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  Corona Pastor Quits over Priest Shortage

By Joe Gutierrez
Press Enterprise
August 19, 1993

Too many sheep and not enough shepherds, so Father Bob is leaving his Corona flock.

The Rev. Robert "Father Bob" Buchanan submitted his resignation last month as pastor of St. Edward's Catholic Church because there are not enough priests to say Mass and he has been forced to cut back the number of Masses celebrated on Sunday.

Buchanan, 53, said the shortage of priests stems from the Diocese of San Bernardino's support of the Vatican's rigid stance on prohibiting priests to marry and not allowing women into the priesthood.

"The present practice of the church's magisterium against women and married men has a higher priority than the Eucharistic sacrifice. I do not believe this corresponds to Catholic Doctrine of Theology," Buchanan wrote in his July 8 letter of resignation to Bishop Phillip J. Straling. The (Catholic) Church is too preoccupied with discipline instead of doctrine such as the celebration of the Mass, Buchanan said yesterday. He said his parish, the largest in the diocese, has grown from about 7,000 members in 1985 when he arrived to about 17,000 today, while the number of priests has declined.

Straling, who is the head of the diocese that serves Riverside and San Bernardino counties, is on sabbatical and unavailable for comment.

A diocese spokesman, the Rev. Howard Lincoln, said yesterday, "The diocese has not received a formal letter of resignation from Father Buchanan. He did write of his concerns.

"Father Buchanan, God bless him, has done yeoman work as pastor of the largest parish in the diocese. He is a gifted and dedicated priest. His status at St. Edwards and at the diocese will be reviewed by Bishop Gerald Barnes, who is the auxiliary bishop. They have met and will meet again. " As an example of his concerns, Buchanan said that last Sunday 10 of the 12 church services celebrated at St. Edwards and St. Mary Magdalene in El Cerrito were Masses. The other two were Scripture readings and the sacrament of Communion done by lay members of St.

Edward's.

Parishioners at those two services were unable to participate in a Mass because there was no priest to offer the Eucharist wafer and wine to God for blessing, Buchanan said.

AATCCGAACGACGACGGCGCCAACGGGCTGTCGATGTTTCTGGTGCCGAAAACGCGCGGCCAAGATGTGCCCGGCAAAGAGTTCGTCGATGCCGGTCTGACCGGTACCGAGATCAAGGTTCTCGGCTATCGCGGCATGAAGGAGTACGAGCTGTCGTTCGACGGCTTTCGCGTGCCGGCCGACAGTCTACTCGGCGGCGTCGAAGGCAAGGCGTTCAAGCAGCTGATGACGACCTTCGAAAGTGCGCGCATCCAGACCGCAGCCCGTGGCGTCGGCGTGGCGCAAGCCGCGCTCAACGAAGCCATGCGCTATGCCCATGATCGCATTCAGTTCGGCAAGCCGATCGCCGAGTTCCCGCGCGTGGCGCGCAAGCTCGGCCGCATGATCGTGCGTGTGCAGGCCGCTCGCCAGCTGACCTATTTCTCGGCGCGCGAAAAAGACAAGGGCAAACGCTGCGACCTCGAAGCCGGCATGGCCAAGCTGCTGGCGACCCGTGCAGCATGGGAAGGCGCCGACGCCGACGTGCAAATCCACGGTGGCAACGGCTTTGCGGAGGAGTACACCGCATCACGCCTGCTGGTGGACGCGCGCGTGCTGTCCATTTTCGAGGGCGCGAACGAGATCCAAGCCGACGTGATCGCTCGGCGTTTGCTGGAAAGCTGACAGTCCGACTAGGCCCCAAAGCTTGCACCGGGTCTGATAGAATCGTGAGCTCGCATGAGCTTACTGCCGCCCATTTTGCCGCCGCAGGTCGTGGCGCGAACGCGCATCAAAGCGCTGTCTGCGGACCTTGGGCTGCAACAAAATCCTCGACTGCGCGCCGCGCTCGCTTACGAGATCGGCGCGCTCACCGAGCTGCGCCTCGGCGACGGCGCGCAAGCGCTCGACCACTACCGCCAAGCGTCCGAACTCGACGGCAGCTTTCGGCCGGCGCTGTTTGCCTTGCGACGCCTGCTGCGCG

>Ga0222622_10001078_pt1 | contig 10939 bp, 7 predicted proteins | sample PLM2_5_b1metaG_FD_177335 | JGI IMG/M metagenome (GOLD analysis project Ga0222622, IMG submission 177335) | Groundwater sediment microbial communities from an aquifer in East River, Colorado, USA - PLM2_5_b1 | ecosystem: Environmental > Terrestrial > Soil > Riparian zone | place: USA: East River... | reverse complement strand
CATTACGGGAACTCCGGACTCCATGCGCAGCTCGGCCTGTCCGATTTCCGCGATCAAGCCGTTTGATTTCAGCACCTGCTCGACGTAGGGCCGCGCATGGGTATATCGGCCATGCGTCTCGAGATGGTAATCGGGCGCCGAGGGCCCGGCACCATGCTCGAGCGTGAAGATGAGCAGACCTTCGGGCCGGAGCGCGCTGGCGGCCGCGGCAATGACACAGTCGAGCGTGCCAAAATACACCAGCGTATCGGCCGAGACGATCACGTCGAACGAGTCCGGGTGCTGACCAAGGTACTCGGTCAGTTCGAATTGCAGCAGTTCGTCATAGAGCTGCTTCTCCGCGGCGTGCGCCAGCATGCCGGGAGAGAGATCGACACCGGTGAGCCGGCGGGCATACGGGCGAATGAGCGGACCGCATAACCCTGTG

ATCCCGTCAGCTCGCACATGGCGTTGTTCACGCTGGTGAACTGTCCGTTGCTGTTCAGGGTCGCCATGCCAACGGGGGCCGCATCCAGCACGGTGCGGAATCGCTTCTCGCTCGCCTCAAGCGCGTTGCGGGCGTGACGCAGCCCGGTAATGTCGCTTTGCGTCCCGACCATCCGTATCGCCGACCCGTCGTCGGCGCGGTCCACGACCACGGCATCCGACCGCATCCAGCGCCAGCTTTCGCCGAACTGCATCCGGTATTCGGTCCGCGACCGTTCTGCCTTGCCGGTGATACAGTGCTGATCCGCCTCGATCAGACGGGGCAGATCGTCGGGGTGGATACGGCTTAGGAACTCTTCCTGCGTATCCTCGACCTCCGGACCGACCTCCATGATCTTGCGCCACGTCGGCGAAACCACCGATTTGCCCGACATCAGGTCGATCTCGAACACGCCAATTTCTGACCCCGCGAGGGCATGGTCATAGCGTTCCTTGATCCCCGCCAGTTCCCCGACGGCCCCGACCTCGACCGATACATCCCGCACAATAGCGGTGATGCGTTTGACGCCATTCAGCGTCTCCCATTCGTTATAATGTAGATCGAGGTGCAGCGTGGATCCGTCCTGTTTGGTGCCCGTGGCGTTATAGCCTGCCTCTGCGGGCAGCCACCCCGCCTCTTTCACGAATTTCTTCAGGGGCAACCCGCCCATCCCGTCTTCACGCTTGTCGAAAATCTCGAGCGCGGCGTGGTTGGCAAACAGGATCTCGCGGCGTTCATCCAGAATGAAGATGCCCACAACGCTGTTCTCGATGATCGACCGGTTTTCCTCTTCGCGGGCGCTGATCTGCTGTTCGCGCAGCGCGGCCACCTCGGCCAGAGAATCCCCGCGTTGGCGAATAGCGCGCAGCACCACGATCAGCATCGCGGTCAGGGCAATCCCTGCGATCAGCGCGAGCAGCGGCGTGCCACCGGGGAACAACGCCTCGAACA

"I cannot provide that essential element to our people on a regular basis," Buchanan said.

To minister to the 17,000 parishioners, including about 4,700 attending Saturday night and Sunday services, Buchanan and his staff work as a team. Gone are the days when each parishioner was known by first name.

Currently, there is one other full-time priest and two part-time priests who help out at the church.

Although Buchanan supports religious groups that advocate allowing priests to wed and women into the priesthood, he said he is not an activist. He said only a minority of priests share his view, though a larger segment of the Catholic community would like to see a more open priesthood.

"We certainly know the first pope (St. Peter) was married.

Jesus didn't have a problem with that," Buchanan said. "There might be disputes about that being a doctrinal issue, but no one would argue about celibacy issues. Priests were married for the first 400 years of the church. " Buchanan said the church adopted celibacy for its priests in the 12th century but only in the Roman Catholic Church. The Eastern Orthodox Church, which with the Roman Catholic Church were part of an undivided Christendom until 1054, allows married men to become priests.

He said the question is most often raised by women who work for the parish, women concerned with women's rights and younger parishioners. He said the changes are not as big a concern for older parishioners.

He said it will be difficult to find a replacement because of St. Edward's diverse population. There is a large segment of Spanish-speaking parishioners and a growing number of Asians.

Buchanan said he will probably leave at the beginning of 1994.

He plans to study at the University of Notre Dame for four months, take a vacation and then he hopes to return to the diocese as pastor of a smaller church.

 
 

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